I love to wear my Havianas at the beach, they are comfortable, nice enough to wear with a dress, and reasonably priced. They go from day to night really well. Havianas are easy to get in Costa Rica in most tourist areas.
I almost always wear my Chacos in Costa Rica as the bottom is very sturdy and they wash up really well. Especially if I have a dark-colored pair. You cannot get Chacos in Costa Rica.
The Costa Rican national brand of flip flops is Kam Lung. They are super cheap (like $8) and are a nice way to support a national brand if you need flips when you are down there.
Keen Water Shoes
Many people wear Keen water shoes, which are a combination of open and closed-toed shoes. I think they are fine, but on cement trails they are pretty slippery so I actually don’t recommend Keen water shoes for Costa Rica- especially for kids. The only exception would be at La Leona Waterfall I think they would actually be great.
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Closed Toe Shoes
Tennis/running shoes in Costa Rica are generally worn when working out exclusively. This is especially true in metropolitan areas.
For tourists, it is expected that we will wear tennis shoes if we are not wearing hiking boots.
Sneakers (such as Nike Air, Puma, Adidas court shoes, etc) are a huge fashion statement in Costa Rica. You will find many ticos wearing them with jeans even in a more dressy situation. If you are in a metropolitan area, sneakers are a great way to express your personality.
Merrill waterproof hiking boots are the shoes worn by the majority of Costa Rican nature guides.
I like to wear the new version of Keens with the Vibram sole and the non-rounded toe.
Columbia hiking boots are also popular with ticos.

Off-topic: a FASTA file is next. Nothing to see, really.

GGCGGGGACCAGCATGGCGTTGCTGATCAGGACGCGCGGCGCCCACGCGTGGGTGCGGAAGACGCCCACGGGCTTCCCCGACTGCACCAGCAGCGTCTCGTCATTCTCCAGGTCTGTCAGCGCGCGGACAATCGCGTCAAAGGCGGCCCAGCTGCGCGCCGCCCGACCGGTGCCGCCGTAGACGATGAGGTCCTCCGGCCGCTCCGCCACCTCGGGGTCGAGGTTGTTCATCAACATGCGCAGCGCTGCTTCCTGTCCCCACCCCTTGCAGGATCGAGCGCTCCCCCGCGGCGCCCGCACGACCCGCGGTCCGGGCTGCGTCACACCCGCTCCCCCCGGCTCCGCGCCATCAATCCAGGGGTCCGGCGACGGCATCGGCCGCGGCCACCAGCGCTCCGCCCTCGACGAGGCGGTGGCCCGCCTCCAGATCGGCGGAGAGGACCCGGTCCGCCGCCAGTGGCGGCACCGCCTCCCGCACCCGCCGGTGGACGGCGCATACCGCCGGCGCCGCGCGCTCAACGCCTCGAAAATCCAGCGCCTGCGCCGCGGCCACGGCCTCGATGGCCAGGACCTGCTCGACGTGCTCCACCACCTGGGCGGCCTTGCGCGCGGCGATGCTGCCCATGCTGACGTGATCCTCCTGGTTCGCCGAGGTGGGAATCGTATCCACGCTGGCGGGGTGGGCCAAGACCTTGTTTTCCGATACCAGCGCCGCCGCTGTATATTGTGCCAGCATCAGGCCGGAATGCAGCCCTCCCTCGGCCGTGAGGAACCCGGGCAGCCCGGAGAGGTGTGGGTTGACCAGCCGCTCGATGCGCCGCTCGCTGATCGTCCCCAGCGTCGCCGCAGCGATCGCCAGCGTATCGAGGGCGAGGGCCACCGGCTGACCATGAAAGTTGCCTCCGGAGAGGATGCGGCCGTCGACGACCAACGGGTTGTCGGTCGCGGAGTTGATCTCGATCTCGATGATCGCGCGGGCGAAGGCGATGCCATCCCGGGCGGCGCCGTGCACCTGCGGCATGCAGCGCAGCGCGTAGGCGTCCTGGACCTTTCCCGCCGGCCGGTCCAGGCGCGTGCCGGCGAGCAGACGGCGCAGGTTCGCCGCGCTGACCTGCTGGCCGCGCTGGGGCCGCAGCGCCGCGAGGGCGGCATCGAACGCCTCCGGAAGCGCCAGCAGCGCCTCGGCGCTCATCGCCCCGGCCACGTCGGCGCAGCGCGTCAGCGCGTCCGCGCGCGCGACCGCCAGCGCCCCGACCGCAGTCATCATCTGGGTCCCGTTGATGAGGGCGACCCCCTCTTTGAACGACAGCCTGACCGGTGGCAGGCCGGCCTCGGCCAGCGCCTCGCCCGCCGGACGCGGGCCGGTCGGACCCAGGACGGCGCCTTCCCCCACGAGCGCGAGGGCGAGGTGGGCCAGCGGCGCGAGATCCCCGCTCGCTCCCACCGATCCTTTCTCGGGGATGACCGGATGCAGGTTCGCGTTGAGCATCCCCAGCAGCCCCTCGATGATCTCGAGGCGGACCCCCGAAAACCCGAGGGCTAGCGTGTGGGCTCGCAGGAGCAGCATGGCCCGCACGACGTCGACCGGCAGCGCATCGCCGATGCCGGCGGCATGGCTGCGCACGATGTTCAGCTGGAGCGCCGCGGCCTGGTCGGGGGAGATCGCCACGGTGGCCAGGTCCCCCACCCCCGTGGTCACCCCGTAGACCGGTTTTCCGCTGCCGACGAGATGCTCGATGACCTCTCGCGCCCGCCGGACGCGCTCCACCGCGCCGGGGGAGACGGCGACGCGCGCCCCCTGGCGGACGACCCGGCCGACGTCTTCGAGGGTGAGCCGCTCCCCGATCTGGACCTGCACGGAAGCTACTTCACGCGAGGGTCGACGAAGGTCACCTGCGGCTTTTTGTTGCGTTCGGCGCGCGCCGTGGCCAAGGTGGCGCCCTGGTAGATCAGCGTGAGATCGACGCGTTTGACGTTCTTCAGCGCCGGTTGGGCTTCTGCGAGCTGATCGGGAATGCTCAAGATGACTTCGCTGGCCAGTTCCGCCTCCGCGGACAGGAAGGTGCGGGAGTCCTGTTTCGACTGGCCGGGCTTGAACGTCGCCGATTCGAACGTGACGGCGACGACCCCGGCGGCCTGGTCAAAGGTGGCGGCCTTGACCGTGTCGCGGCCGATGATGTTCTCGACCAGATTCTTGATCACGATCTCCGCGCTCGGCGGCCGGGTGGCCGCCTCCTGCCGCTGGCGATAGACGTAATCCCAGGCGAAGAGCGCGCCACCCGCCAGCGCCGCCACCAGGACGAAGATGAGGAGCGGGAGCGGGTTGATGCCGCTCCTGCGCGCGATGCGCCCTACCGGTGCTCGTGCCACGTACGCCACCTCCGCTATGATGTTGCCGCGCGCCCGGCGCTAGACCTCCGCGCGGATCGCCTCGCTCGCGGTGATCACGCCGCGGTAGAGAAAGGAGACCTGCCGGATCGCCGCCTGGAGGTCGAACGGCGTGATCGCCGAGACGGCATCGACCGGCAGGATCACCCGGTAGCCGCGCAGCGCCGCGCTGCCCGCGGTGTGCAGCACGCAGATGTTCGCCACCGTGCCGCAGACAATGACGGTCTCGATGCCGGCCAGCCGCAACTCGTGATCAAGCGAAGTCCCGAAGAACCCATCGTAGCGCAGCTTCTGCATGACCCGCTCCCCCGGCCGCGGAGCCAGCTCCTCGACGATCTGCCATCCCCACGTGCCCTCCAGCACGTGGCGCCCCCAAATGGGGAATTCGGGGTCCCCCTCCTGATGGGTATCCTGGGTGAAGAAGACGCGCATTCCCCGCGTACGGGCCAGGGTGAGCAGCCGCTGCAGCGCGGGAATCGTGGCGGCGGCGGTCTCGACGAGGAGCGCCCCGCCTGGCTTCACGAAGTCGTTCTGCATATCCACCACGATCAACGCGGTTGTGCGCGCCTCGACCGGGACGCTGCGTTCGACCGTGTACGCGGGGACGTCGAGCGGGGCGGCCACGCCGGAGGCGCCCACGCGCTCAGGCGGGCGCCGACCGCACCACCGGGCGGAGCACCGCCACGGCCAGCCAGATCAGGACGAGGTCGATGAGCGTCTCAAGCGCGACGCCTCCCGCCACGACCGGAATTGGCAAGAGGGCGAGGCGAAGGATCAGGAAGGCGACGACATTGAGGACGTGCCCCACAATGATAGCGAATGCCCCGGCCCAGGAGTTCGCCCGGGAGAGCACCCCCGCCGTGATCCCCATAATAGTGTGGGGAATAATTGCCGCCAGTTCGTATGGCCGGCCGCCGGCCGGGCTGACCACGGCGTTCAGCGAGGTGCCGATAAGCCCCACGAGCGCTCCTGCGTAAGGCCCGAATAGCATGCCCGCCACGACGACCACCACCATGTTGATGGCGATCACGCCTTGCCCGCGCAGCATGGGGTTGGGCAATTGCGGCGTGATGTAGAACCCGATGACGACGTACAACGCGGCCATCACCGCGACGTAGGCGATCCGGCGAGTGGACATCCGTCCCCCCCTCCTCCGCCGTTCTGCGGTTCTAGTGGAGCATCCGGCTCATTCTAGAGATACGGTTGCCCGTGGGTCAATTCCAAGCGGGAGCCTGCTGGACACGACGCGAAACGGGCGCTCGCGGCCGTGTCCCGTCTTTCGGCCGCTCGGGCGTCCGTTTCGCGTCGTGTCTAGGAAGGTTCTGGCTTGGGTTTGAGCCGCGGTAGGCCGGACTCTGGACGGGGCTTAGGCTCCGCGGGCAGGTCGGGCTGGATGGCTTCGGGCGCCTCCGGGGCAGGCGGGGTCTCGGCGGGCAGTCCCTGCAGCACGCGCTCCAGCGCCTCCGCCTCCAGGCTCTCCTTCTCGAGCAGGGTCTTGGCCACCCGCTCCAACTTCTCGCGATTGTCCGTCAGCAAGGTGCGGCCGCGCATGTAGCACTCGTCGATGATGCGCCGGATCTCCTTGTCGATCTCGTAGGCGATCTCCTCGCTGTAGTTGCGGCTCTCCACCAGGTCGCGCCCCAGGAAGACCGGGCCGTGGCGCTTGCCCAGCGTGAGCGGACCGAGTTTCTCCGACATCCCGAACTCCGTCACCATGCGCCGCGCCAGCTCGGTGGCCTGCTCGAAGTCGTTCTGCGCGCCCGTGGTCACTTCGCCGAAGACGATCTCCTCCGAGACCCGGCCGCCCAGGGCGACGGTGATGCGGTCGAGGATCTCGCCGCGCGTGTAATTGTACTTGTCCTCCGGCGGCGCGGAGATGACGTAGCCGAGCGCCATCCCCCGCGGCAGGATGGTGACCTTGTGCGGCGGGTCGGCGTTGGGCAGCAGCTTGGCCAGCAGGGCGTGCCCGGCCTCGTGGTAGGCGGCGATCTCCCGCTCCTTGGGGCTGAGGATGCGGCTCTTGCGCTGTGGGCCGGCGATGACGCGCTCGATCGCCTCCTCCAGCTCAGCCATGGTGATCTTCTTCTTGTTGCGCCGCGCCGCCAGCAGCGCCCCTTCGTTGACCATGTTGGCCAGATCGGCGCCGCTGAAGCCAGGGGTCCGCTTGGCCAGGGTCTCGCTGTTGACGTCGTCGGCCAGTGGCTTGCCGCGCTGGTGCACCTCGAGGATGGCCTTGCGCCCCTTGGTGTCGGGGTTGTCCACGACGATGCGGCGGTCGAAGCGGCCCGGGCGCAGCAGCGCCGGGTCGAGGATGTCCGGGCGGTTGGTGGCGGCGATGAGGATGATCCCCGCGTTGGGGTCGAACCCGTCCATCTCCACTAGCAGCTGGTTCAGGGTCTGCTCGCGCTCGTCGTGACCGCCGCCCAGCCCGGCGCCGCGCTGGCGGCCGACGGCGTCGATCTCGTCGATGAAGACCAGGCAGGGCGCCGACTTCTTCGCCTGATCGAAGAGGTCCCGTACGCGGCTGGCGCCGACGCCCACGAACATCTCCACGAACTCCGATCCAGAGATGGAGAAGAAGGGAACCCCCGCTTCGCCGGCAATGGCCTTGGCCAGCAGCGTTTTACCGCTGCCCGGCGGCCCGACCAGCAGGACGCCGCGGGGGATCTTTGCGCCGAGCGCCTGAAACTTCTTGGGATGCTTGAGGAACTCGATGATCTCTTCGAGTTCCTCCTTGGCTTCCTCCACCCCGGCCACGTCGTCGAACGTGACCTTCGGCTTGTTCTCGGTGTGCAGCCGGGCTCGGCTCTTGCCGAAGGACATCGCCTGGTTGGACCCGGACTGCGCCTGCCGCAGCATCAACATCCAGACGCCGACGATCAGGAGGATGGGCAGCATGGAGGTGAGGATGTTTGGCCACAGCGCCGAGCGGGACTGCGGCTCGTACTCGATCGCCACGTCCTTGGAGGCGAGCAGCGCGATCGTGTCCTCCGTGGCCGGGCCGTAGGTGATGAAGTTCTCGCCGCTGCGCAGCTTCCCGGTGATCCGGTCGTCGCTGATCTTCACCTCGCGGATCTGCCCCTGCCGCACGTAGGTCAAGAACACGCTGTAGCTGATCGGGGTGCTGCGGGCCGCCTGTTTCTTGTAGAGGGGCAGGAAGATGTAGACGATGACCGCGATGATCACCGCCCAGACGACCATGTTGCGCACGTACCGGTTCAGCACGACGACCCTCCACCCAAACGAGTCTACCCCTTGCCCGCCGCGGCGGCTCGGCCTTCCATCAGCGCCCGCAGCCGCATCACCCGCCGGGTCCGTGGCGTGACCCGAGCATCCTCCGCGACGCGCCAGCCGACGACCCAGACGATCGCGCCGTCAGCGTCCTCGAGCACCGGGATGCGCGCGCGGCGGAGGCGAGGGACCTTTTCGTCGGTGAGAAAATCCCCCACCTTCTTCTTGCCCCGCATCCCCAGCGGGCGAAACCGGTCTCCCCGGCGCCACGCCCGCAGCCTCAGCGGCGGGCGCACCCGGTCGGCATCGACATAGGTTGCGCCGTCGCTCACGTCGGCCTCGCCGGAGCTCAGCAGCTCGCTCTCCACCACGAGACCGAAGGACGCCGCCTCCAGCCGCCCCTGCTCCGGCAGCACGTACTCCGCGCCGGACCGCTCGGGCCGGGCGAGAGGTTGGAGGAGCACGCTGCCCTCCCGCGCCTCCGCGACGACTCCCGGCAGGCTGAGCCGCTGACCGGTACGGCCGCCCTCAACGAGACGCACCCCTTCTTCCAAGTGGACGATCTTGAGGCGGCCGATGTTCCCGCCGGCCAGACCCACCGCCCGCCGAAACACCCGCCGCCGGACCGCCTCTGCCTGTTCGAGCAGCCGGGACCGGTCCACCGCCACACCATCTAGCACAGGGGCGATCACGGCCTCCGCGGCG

You’ll want waterproof hiking boots if you are really walking deep in the forest during the rainy season. Otherwise, I would say not to buy them special for the trip if you aren’t planning on using them when you get home.
For rafting, waterfall chasing, snorkeling and even hot springs, water shoes can protect your feet from rocks and other rocky surfaces- especially underwater. These are also easily purchased in Costa Rica, even in the countryside.
Rubber boots are the preferred footwear of choice among Costa Ricans who work in the country. There is so much mud, and the boots are easy to hose off. If you do want to wear rubber boots, take high socks. You can buy a pair of rubber boots in Costa Rica for about $20.
Other posts you might like:
- Costa Rica Water- Is It Safe To Drink?
- The Best Day Trips From San Jose, Costa Rica- 90 Minute Drive Or Less!
- Best Costa Rica Travel Guidebooks
- Tipping in Costa Rica
If you would like to talk to me about a customized itinerary or specific Costa Rica travel advice for your family, (zero sales- just advice!) check out my “Ask Christa” page for more information on custom Costa Rica trip planning geared towards families.
Welcome! I’m Christa, a Spanish teacher married to a handsome Costa Rican and mother of two bilingual daughters. We’ve spent over 25 years living in and traveling to Costa Rica with our daughters, and this website is my love letter to all things Costa Rica- and to bilingual parenting too. You can read my full story here. Thanks for stopping by!